4. By 1939, Dewey was writing that the problem of propaganda was “very directly connected with what now seems to us the over-simplification of the democratic idea indulged in by the authors of our republican government. They had in mind persons whose daily occupations stimulated initiative and vigor, and who possessed information which even if narrow in scope, bore pretty directly upon what they had to do, while its sources were pretty much within their control. Their judgment was exercised upon things within the range of their activities and their contacts.” John Dewey, Freedom and Culture, 1939. This is the same sentiment he expressed in relation to his schools substituting for the kind of experience-based education he had gotten growing up on his grandfather’s Vermont farm.
5. At other times, Dewey made bizarrely inaccurate claims about pre-20th century education in America that ignore its unusually widespread and democratic nature, saying at various times that it reflected the Founders’ desire to preserve elite British notions of education and government, perpetuated a European-style aristocratic tradition, or was designed mainly for training clergy. His accuracy on these points when discussing political and intellectual history indicates that he knew better. The simplest explanation is that he thought changes in the political situation had rendered old methods of education useless or worse, and that he wished to preempt their use in the debates over public education policy. He generally maintained that most pre-industrial era Americans were educated tolerably well outside of school, by means of community life.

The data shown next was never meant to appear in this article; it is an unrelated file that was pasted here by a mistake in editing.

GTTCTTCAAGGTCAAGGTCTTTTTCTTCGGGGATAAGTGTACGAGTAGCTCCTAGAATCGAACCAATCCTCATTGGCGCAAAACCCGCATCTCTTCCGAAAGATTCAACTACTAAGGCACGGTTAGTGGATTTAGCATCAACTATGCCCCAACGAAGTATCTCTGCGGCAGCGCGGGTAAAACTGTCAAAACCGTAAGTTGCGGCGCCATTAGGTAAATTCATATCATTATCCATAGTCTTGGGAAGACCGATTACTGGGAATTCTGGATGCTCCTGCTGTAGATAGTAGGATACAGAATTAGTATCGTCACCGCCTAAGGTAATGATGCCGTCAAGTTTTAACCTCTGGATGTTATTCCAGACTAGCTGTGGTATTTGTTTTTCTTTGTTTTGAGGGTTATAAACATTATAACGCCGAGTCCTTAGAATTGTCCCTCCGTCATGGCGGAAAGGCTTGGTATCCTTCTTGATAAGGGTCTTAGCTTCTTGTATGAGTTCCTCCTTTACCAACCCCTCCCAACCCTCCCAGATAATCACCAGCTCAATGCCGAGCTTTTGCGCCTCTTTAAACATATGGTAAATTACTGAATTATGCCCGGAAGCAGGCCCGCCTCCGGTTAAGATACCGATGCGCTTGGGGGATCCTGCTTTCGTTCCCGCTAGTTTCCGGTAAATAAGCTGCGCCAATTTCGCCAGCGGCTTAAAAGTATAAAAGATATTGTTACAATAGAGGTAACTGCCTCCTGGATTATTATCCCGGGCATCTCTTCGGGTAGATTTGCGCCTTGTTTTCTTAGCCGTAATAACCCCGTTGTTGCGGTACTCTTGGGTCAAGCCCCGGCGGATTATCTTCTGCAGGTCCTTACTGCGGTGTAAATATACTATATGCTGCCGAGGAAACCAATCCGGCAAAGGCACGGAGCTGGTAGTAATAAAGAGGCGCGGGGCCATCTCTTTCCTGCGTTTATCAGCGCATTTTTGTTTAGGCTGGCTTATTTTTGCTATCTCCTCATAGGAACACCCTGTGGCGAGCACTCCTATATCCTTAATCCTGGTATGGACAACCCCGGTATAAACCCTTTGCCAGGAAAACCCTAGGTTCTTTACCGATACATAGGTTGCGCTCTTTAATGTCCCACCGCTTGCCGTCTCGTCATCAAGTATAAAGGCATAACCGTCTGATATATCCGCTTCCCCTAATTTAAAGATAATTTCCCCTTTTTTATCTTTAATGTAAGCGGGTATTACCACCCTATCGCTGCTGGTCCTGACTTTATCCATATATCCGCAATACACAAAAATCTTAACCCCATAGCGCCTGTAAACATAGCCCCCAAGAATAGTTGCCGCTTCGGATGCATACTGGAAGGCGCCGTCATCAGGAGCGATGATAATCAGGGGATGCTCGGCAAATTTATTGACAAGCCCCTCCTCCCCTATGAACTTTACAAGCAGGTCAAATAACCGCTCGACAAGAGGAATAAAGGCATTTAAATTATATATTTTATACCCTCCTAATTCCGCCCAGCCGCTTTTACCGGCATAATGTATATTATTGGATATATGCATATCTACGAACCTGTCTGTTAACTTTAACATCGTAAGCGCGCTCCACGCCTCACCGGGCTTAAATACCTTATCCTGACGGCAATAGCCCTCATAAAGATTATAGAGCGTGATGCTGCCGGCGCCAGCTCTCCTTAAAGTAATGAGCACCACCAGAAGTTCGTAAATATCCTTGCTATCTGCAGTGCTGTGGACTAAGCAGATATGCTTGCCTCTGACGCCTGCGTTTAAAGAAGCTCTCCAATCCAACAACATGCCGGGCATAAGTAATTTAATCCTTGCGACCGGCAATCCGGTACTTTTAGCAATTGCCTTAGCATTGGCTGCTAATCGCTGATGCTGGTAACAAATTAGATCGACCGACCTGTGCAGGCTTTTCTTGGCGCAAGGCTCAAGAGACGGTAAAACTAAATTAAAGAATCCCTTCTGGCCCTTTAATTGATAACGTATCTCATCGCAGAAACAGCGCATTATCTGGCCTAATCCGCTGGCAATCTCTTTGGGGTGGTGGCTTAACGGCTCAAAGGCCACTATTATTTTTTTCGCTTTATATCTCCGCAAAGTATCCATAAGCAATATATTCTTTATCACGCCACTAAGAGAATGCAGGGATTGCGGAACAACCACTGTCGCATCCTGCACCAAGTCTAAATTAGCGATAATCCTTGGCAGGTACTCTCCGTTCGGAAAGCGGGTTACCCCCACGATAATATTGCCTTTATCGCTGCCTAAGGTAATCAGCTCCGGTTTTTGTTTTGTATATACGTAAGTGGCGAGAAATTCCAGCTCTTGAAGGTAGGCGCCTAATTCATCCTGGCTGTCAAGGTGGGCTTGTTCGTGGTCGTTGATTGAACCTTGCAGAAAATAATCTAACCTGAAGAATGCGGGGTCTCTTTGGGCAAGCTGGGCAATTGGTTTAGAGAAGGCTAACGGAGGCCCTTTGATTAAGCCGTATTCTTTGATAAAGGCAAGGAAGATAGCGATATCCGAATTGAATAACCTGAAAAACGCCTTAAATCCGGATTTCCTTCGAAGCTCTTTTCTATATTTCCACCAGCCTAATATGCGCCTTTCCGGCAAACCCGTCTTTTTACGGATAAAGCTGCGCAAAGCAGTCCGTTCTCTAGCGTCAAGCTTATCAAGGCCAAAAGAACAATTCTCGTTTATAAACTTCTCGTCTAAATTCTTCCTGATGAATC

6. Weibe, R.H. (1996) Self-Rule: A Cultural History of American Democracy.
7. As I noted in “Emerson on Education,” Emerson’s faith in democracy was secondary to his philosophy of “Self-Reliance.” (“Like Dewey, Emerson emphasized the individual need and ability to see ‘things in their causes, all facts in their connection.’ Unlike Dewey, he conceived of this happening not through social interaction, but by observing the patterns of Nature, which all minds had the ability to discern and subsequently communicate about. (‘By the permanence of Nature, minds are trained alike, and made intelligible to each other.’) As his Puritan ancestors used Biblical morality as an organizing principle, Emerson used Nature, and man’s God-given ability to understand Creation. This faith in every person’s judgment made him open to trusting democracy, just as the Puritans’ faith in human conscience made them open to trusting universal education.”)